the way are: (1) Why did Ibn Sina continue to teach and use a
logic that he regarded as misconceived? (2) What follows for
standard accounts of the difference between aristotelian and
modern logic?
Wilfrid Hodges, Ibn Sina on analysis: 1. Proof Search. Or:
Abstract
State Machines as a tool for the history of logic. PDF file

Wilfrid Hodges
London, England

Lessons from Nâgârjuna

For the modern reader interested in argumentation theory, or more
generally in logic conceived as a theory of justification through
linguistic interaction,
Nâgârjuna
presents some strikingly interesting features. In this talk, we
present some of these:
 the relations between the notion of thesis (or claim), the notion of
burden of the proof and the notion of proposition;
 presupposition handling and negation(s);
 "universally" and "conventionally" adverbs as modalities.
We show how to capture these features in a modern conceptual framework
(namely Dialogical logic) and comment on the light it sheds on some of
Nâgârjuna's famous
and controversial philosophical tenets.

Laurent Keiff
Lille, France

Are there cognitive predicates in
Dharmakīrtian inferences from
nonperception?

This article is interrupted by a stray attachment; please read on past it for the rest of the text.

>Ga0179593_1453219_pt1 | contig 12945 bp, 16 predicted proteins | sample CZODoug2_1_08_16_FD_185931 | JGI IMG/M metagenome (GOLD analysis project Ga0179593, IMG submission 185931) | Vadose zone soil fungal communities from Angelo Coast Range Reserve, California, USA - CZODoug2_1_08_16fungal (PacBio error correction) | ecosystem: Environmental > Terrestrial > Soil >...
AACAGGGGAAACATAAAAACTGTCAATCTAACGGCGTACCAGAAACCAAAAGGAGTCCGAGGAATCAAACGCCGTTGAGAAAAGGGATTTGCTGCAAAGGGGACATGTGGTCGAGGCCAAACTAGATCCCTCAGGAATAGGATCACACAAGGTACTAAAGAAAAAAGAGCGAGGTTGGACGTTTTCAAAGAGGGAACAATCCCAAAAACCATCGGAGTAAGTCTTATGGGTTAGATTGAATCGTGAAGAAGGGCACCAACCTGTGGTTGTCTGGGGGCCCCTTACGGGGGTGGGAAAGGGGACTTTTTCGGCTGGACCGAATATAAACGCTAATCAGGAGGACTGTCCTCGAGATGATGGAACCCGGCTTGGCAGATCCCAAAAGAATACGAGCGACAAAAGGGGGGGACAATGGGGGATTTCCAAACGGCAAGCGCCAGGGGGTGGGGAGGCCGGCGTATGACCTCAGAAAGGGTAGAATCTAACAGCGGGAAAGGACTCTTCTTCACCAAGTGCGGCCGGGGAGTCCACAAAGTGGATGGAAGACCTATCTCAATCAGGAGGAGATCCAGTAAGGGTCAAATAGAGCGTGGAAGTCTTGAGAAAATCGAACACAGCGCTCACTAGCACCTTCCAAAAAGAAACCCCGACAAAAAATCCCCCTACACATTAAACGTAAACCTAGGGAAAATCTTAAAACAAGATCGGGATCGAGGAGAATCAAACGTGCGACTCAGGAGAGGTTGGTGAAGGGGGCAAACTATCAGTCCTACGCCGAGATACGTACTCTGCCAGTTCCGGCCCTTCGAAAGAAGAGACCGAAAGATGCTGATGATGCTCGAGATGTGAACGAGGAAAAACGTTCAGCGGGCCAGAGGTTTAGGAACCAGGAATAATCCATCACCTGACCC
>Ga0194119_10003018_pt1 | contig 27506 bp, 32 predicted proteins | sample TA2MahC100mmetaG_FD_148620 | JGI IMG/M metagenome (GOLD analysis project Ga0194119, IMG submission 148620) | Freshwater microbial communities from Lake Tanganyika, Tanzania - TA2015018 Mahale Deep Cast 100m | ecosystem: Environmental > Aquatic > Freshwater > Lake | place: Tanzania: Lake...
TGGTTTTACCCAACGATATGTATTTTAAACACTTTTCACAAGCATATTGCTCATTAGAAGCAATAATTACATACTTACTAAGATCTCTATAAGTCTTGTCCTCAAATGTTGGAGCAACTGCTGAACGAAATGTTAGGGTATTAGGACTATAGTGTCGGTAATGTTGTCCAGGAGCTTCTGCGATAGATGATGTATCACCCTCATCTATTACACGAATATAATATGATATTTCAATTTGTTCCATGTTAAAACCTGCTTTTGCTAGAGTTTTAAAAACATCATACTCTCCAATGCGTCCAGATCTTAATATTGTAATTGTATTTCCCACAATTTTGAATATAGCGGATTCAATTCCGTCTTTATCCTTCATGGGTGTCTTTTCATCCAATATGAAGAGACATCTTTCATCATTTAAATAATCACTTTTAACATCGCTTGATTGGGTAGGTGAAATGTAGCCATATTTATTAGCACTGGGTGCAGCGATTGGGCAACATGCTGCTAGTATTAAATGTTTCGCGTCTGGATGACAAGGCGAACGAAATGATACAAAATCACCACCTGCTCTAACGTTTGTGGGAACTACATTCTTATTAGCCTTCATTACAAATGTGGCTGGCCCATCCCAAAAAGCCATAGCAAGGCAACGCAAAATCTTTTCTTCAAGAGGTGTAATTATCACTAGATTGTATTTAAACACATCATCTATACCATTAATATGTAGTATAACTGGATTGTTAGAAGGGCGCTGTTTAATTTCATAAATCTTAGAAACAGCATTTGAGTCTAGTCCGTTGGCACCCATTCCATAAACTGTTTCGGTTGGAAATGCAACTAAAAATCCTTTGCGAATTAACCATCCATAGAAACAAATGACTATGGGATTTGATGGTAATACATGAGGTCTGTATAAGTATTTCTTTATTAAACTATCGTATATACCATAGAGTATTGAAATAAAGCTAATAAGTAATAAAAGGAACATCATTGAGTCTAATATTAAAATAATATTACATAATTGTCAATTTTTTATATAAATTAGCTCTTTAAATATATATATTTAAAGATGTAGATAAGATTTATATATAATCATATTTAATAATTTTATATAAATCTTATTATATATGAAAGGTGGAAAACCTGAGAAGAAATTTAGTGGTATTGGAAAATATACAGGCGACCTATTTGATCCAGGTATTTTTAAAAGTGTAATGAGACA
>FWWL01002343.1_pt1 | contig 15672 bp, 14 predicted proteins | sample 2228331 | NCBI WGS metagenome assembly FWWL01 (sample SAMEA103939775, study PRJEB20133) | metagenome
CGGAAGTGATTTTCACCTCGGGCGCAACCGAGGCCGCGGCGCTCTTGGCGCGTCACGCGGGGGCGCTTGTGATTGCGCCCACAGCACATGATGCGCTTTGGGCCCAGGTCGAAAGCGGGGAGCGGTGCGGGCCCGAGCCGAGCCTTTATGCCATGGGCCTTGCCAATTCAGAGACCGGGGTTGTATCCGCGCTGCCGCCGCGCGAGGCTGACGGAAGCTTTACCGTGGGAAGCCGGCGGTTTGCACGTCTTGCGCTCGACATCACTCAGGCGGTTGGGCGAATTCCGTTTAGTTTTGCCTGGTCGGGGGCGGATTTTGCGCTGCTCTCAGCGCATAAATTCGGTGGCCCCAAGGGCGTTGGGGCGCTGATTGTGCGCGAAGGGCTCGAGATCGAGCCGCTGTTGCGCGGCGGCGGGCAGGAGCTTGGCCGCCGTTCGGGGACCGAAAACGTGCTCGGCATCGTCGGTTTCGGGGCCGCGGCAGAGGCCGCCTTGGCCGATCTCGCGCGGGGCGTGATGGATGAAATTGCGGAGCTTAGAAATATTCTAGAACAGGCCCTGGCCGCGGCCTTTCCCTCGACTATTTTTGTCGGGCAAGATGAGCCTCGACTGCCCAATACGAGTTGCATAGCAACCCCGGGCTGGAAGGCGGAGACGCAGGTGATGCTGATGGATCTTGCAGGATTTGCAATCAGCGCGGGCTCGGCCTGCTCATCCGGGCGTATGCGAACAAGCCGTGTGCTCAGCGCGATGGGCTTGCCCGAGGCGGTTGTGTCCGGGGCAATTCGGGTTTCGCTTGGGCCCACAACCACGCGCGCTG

This paper deals with a particular pattern of reasoning formulated and
analyzed
by the South Asian Buddhist logician Dharmakīrti (ca. 600660 CE):
from
the
ascertained fact that a particular object like a jar (which would
necessarily
be perceived if it existed) is not perceived, one infers that this object
does
not exist. Such inferences, in which the noncognition and nonperception
(anupalabdhi) of an object serves as evidence, seem to differ
crucially
from
other inferences envisioned by Buddhist logicians, such as the one from
smoke
rising above a hill to the presence of firethey involve cognitive
predicates. In this paper I am going to present how Dharmakīrti and
other
logicians dealt with this (perhaps only apparent) peculiarity.

Birgit Kellner
Heidelberg, Germany

Some methodological aspects of
formalization with respect to Indian philosophical
teachings

Aim of the lecture is to explicate a concept of formal description and to
explore its relevance for investigations on nonWestern traditions of
thought and in particular with respect to teachings assigned to the
tradition of Indian philosophy. It will be claimed that in the context of
studies of Indian theoretical systems formal descriptions can possess (at
least) three significant functions which could be characterized by the
terms: 1) representative, 2) analytic and 3) critical function. Apart from
presenting a more elaborate explication of the pertinent functions